Is Transnet still liable for cyberattack damages?
by Nikita Theodosiou. Can Transnet be held liable for damages suffered due to the cyberattack, despite having declared a force majeure?
by Nikita Theodosiou. Can Transnet be held liable for damages suffered due to the cyberattack, despite having declared a force majeure? The recent ransomware cyberattack that crippled Transnet Port Terminals’ (“TPT”) ICT systems and forced the port operator to resort to manual systems, prompted the second force majeure declared by TPT in the space of a month.
This unfortunate event closely followed the civil unrest, looting and widespread violence that plagued the nation following Jacob Zuma’s imprisonment, which prompted TPT to declare the initial force majeure on port operations. Halting port operations can have disastrous effects on an already struggling economy. To add fuel to the fire, the general public’s confidence in TPT has been dwindling due to the World Bank placing the performance of South Africa’s Cape Town, Durban, Port Elizabeth and Ngqura ports in the bottom five out of a list of 351 global ports in its Container Port Performance Index 2020 report, which was released in May of this year.
What does it mean to declare a force majeure?
A force majeure clause is often included in commercial agreements to provide for the situation where an extraordinary event or circumstance occurs, which is deemed to be beyond the control of the parties, such as: a war, strike, riot, crime, plague, or an ‘act of God’ (a hurricane, flood, earthquake, volcanic eruption, etc) or even a cyberattack; and which prevents one or both parties from fulfilling their obligations under the contract. Where such an event occurs, invoking the force majeure clause has the effect of absolving both parties of their obligations and associated liability for the time period during which the event persists.
In most instances, the force majeure clause won’t excuse a party’s non-performance entirely, but rather it will suspend it for the duration of the force majeure. A key question to be asked: is it objectively impossible for a party to fulfil its obligations under the contract?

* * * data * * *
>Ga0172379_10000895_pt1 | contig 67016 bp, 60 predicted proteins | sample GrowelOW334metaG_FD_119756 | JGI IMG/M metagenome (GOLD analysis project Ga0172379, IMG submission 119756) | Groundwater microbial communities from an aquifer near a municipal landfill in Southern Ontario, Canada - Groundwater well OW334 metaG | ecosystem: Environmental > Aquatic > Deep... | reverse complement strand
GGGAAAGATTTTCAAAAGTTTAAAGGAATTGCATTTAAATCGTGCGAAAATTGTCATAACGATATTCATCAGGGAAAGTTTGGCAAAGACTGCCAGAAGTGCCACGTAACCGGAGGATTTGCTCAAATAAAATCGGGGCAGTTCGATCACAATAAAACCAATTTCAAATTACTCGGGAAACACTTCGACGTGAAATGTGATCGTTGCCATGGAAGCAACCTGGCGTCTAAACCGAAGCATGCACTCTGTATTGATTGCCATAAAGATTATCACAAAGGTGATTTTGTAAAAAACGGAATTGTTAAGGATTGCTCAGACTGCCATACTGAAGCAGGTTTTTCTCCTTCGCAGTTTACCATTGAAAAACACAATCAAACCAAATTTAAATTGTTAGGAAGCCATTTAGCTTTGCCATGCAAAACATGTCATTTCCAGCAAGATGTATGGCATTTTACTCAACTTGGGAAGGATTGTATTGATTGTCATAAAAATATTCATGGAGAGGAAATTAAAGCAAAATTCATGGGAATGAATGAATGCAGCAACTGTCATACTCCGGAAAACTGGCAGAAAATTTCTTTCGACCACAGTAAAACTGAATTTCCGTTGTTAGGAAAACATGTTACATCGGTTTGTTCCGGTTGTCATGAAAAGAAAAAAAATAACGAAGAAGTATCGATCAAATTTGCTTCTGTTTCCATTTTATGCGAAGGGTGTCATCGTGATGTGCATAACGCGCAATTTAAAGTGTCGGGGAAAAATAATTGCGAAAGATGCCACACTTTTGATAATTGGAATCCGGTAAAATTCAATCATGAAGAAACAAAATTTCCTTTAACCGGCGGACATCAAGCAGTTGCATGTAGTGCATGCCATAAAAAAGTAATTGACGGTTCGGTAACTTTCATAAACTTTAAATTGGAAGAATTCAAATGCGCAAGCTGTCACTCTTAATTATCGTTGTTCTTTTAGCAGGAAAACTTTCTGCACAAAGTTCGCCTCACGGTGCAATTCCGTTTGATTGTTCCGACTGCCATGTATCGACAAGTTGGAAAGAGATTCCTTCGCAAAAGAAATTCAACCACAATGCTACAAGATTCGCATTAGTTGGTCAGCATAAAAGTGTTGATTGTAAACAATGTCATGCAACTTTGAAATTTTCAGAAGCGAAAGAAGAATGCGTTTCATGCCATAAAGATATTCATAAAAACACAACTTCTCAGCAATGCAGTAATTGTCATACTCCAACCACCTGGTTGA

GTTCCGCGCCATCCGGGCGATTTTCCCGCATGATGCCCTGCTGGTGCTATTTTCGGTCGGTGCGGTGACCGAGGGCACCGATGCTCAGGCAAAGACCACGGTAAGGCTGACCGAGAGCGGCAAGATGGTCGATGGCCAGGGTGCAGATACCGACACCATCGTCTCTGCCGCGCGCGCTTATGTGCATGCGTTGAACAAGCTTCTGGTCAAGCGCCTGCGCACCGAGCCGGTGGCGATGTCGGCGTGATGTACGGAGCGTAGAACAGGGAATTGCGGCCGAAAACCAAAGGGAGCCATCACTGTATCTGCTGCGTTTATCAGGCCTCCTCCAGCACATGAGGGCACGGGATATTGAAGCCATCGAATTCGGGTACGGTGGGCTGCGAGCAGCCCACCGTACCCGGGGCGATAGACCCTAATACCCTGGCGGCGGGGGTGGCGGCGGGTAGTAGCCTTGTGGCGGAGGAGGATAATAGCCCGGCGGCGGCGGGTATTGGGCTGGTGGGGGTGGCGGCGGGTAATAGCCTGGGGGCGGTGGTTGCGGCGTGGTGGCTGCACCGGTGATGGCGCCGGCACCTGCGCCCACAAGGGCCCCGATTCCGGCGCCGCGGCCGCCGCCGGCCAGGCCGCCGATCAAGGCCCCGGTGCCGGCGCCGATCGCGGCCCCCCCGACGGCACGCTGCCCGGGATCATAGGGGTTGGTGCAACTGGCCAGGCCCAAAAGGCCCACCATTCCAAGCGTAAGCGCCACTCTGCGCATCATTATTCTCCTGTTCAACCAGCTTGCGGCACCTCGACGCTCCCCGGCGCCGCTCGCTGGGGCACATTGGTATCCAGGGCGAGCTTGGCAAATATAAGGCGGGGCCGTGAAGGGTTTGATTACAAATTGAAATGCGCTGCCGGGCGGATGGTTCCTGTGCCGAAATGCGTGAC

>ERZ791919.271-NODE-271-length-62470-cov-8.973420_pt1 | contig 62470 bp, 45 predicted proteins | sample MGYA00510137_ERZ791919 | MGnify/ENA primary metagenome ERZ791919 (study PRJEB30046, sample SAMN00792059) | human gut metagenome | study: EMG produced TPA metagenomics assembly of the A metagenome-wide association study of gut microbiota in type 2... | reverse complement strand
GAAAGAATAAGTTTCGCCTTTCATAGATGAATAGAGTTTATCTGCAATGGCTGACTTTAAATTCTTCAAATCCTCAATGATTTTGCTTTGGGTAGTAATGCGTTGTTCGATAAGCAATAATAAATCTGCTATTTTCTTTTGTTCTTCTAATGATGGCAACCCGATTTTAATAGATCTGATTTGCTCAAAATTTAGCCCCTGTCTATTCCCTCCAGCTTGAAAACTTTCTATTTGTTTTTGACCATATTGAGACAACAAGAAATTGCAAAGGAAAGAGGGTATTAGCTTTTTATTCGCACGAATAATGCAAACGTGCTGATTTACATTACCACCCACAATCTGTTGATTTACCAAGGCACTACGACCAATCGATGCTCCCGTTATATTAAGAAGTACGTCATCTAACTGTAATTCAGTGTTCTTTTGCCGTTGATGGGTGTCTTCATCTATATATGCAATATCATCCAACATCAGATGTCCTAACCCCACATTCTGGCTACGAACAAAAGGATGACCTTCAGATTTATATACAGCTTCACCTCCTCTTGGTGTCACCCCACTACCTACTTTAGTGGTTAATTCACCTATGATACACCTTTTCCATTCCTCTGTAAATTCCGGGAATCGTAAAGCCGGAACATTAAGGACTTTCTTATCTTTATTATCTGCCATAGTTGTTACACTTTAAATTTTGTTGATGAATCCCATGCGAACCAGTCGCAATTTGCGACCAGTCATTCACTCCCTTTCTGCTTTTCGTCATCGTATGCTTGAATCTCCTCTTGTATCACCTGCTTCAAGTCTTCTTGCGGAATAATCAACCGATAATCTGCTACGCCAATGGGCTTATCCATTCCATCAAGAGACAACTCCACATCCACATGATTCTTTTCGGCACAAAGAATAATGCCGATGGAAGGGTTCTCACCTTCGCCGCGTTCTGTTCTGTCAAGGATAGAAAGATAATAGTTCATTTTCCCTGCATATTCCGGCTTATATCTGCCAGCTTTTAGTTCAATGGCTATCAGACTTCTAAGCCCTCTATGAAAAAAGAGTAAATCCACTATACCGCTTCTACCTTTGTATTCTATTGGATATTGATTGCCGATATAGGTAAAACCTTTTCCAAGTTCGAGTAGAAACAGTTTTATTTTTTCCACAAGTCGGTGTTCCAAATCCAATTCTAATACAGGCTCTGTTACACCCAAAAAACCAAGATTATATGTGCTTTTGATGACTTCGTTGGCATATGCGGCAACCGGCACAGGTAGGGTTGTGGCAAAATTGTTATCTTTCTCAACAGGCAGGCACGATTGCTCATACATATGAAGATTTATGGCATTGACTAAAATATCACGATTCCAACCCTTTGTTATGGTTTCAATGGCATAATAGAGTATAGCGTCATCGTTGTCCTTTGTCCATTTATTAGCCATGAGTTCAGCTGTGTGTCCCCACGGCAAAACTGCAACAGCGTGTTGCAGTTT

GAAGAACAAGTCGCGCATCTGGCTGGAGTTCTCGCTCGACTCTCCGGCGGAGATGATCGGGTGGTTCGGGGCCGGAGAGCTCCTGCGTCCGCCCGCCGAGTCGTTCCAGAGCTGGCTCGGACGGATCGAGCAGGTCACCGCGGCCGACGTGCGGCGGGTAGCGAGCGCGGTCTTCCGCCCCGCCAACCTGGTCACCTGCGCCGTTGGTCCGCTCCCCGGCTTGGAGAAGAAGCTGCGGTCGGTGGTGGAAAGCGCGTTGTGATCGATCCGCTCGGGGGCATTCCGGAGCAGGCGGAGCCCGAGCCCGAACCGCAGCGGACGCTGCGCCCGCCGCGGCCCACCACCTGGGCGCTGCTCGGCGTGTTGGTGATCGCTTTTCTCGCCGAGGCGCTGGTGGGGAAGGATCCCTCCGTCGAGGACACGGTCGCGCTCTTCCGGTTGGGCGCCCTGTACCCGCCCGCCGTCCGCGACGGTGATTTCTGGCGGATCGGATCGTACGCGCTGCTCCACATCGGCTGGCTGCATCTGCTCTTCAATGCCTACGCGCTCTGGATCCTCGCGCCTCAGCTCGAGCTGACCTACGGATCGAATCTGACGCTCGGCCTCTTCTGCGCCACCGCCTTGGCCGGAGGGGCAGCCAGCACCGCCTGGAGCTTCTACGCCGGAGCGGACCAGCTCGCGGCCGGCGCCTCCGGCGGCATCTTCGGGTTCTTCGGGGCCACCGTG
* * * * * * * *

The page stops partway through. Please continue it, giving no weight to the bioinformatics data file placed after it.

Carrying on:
The onus is on the party that alleges that their performance has become impossible due to the force majeure to prove that the event was not within its reasonable control. Hence, there should be a causal link between the force majeure and the failure to perform. It should also be borne in mind that whilst a party may be excused from its obligations under the contract while the force majeure persists, there is usually an obligation to use all commercially reasonable efforts to alleviate and mitigate the cause and effect of the force majeure, and to resume performance of its obligations as soon as it is reasonably considered able to do so. Procedures which may be provided in commercial agreements in respect of the sending out of a force majeure notice to the other parties would need to be adhered to fully.
What are the implications for Transnet?
All contractual obligations would be suspended for the time period during which the force majeure persists so TPT would be absolved of liability for the non-performance/the sub-standard performance of its contractual obligations for the duration of the cyberattack (which spanned the period from 22 July to 2 August 2021). TPT has reportedly put mitigation measures in place to ensure operations at the container terminals are still running, albeit slower than expected. Among the measures is the use of manual systems in the loading and discharge of containers.
Thereafter, once the force majeure is lifted (with effect from Monday, 2 August 2021), all contractual obligations would resume and all parties would be required to perform accordingly. It will remain to be seen whether Transnet will be fully operational and be able to fulfil all of its obligations now that the force majeure has been lifted; or whether the havoc caused by the cyberattack will have a resulting, negative effect on its current operations.
The pertinent question is: can the cyberattack really be deemed to be beyond the reasonable control of TPT? A number of cyber security experts have weighed in on this question and expressed their opinion that the breach of TPT’s online data could have been prevented if Transnet had adequate defence systems in place. Based on various reports, it appears that it was a malware attack, with “Death Kitty” ransomware having been planted on TPT’s IT systems. It is considered to be objectively difficult to mitigate against these ransomware attacks.